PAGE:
As an organization of physicians who care for desperately ill patients and scientists devoted to understanding the basic mechanisms of disease and discovering new therapies, the American Society of Hematology (ASH) supports the establishment of conflict-of-interest regulations at federal agencies that conduct and support research. This is to ensure that personal financial interests do not compromise the design of research, the safety and wellbeing of patients, the collection and interpretation of research data, or funding and contract decisions.
On February 1, 2005, the National Institutes of Health (NIH) issued an interim final rule with stringent new restrictions for its 18,000 employees on all outside activities, financial holdings, and awards. The interim final rule prohibited all NIH employees from engaging in outside activities of any kind with pharmaceutical or biotechnology interests; health care providers; insurers; trade or professional associations; and supported educational institutions.
In addition, the draft rule barred nearly 40 percent of NIH employees and their spouses and children—including many who have no decision-making authority for grants or research—from holding financial equity in any “substantially affected organization.” The rule further banned other NIH employees from secretaries to lab technicians—who cannot be construed to have relevant conflict-of-interest issues—from holding more than $15,000 in such companies. Moreover, NIH changed the criteria and restricted the awards that NIH employees can accept from outside organizations for outstanding scientific, research, or leadership achievements.
When NIH announced its final conflict-of-interest regulations on August 25, 2005, many important changes were made to the interim policy. NIH removed professional associations and other science and health-related organizations from the list of entities with which NIH employees are prohibited from engaging in outside activities, allowing them to engage in important professional and scholarly activities with these organizations. The agency also formally recognized the differences between employees as to rank, duties, and level of responsibility for matters affecting public health and patients, including limiting the applicability of the prohibited financial interests provision to only senior Institute leaders. Finally, NIH modified the provision on accepting awards from outside organizations by applying the same conflict-of-interest criterion to awards and restricting senior NIH officials from receiving any monetary award component.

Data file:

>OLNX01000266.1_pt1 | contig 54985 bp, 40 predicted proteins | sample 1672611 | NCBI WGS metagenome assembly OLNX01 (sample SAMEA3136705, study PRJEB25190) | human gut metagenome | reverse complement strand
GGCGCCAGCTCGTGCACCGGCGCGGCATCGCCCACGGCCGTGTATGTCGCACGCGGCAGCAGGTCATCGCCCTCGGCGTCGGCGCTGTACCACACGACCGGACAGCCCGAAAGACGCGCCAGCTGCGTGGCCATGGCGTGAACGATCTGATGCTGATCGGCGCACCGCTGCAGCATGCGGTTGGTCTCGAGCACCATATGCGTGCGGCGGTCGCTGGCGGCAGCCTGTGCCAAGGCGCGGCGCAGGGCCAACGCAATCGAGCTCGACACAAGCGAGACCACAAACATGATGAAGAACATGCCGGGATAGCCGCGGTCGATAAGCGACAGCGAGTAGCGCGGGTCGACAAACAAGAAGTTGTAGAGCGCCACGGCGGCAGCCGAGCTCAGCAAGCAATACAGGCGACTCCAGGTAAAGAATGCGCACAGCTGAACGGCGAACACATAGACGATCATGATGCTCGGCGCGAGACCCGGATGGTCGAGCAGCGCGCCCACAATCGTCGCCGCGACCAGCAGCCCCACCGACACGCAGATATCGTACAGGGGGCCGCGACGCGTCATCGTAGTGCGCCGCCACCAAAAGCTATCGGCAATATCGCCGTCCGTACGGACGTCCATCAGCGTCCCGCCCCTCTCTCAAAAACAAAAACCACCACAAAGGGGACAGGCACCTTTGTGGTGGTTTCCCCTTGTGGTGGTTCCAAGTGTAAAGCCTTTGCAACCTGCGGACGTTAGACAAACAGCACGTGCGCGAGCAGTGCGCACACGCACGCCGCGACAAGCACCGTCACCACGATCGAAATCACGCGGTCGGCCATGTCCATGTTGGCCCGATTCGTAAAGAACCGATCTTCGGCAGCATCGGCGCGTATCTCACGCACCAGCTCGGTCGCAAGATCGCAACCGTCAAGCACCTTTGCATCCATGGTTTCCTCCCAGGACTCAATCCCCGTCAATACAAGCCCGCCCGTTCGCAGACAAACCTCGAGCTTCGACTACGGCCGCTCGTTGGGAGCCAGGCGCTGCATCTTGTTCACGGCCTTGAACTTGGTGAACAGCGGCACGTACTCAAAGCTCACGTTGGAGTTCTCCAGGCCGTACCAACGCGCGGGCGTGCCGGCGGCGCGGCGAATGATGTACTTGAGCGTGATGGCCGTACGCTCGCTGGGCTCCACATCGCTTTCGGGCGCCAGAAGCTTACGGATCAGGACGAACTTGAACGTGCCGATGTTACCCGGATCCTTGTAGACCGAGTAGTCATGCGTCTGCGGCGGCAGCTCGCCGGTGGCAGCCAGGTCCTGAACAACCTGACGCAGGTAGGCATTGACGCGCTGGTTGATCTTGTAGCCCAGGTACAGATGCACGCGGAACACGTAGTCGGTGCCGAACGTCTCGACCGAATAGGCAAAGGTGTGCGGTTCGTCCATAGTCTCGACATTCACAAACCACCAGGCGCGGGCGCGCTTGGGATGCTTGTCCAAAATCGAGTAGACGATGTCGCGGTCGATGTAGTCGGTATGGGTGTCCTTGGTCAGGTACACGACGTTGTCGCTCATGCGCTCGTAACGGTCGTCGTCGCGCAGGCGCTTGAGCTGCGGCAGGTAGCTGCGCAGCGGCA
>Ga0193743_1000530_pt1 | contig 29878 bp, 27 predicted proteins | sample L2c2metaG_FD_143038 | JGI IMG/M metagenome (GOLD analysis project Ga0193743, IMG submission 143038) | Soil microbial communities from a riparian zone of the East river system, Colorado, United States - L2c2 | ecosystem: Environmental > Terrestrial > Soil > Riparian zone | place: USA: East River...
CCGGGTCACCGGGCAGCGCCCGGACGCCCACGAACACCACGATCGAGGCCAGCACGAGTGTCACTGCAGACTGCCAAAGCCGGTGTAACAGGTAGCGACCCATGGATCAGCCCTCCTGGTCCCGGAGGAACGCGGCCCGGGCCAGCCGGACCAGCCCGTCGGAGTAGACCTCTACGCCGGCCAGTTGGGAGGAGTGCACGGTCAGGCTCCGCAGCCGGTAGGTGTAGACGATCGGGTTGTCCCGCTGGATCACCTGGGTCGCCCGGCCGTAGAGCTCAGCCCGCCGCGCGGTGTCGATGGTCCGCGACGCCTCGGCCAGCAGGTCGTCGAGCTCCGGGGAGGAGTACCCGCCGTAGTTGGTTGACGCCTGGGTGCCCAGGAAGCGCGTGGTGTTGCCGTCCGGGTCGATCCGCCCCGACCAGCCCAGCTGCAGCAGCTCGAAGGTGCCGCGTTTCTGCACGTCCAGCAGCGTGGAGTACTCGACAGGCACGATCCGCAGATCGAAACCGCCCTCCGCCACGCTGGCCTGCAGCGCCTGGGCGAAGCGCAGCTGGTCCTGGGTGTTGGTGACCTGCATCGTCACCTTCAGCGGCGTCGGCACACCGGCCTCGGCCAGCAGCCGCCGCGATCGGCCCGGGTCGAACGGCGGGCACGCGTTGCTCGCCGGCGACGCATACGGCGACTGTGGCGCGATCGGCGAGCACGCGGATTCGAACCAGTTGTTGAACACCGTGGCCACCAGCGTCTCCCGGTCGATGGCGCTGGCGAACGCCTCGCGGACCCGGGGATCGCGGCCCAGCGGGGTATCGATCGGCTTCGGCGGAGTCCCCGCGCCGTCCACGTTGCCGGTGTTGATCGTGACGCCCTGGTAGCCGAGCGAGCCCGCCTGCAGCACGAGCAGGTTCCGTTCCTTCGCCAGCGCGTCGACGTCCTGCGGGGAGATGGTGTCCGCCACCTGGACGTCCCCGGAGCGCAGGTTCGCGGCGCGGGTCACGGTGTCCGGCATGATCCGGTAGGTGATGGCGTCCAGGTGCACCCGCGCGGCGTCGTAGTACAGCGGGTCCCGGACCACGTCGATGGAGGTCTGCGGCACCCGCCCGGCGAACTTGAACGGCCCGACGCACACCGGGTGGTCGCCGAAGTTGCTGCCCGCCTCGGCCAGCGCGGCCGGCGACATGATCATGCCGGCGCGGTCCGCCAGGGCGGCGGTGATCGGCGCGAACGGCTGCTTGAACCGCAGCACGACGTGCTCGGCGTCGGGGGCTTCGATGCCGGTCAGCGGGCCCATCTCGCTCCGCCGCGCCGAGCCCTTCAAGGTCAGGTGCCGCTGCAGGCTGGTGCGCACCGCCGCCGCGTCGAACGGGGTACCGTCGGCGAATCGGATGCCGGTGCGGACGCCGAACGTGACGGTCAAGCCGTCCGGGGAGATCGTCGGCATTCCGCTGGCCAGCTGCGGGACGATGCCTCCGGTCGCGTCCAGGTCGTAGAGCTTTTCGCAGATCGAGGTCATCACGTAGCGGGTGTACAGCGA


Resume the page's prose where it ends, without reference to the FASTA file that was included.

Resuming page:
Strong protections to prevent conflicts of interest are necessary to protect the integrity of science and ensure public trust in federal agencies that conduct and support research, such as NIH. ASH firmly believes that NIH’s final ethics rule strikes a reasonable balance between ensuring the integrity of NIH grant-making and allowing the appropriate level of interaction between institute employees and outside entities. The NIH ethics regulations should serve as a model for other federal agencies as they revise and update their conflict-of-interest rules.
The Society supports efforts at federal research agencies to craft and enforce regulations that prohibit significant financial conflicts of interest and that require full disclosure of all activities that could be perceived as representing a potential conflict of interest. ASH also supports regulations that more broadly define conflicts of interest for employees that have decision-making authority for scientific or research direction and funding, but are more focused for the vast majority of other scientists or researchers who are employed at these federal agencies.
Specifically at NIH, ASH suggests that the Institutes proceed cautiously in examining whether to extend or apply its new regulations to those not employed by NIH, but who serve NIH on peer review panels, Institute/Center Scientific Councils and Advisory Boards, or receive NIH grants and awards. Such a move would be of profound concern to ASH and many other professional biomedical research organizations.
Applying NIH’s new ethics rules to the extramural research community would threaten the recruitment and retention of the most qualified scientists for NIH study sections and Institute Scientific Councils and Advisory Boards. Moreover, extending the ethics rules to NIH grantees would limit the ability of investigators to collaborate with pharmaceutical and biotechnology interests, making it difficult for them to effectively and efficiently translate scientific discoveries into therapies to help patients. In the future, ASH believes that any revision or update by NIH to its conflict-of-interest rules must be done in consultation with NIH scientists, employees and their representatives, as well as the extramural research community.
Overall, the Society believes that any research entity’s ethics policy must strive to manage the real and potential conflicts of interest of its employees, incorporate the transparent disclosure of relationships, include restrictions on financial interests for those in decision-making positions, and institute clear and fair protective measures to ensure the integrity of science and research as well as public trust.
Founded in 1958, ASH represents over 14,000 clinicians and scientists committed to the study and treatment of blood and blood-related diseases. These diseases encompass malignant hematologic disorders such as leukemia, lymphoma, and myeloma; and non-malignant conditions including anemia and hemophilia; and congenital disorders such as sickle cell anemia and thalassemia. In addition, hematologists have been pioneers in the fields of bone marrow transplantation, gene therapy, and many drugs for the prevention and treatment of heart attacks and strokes.
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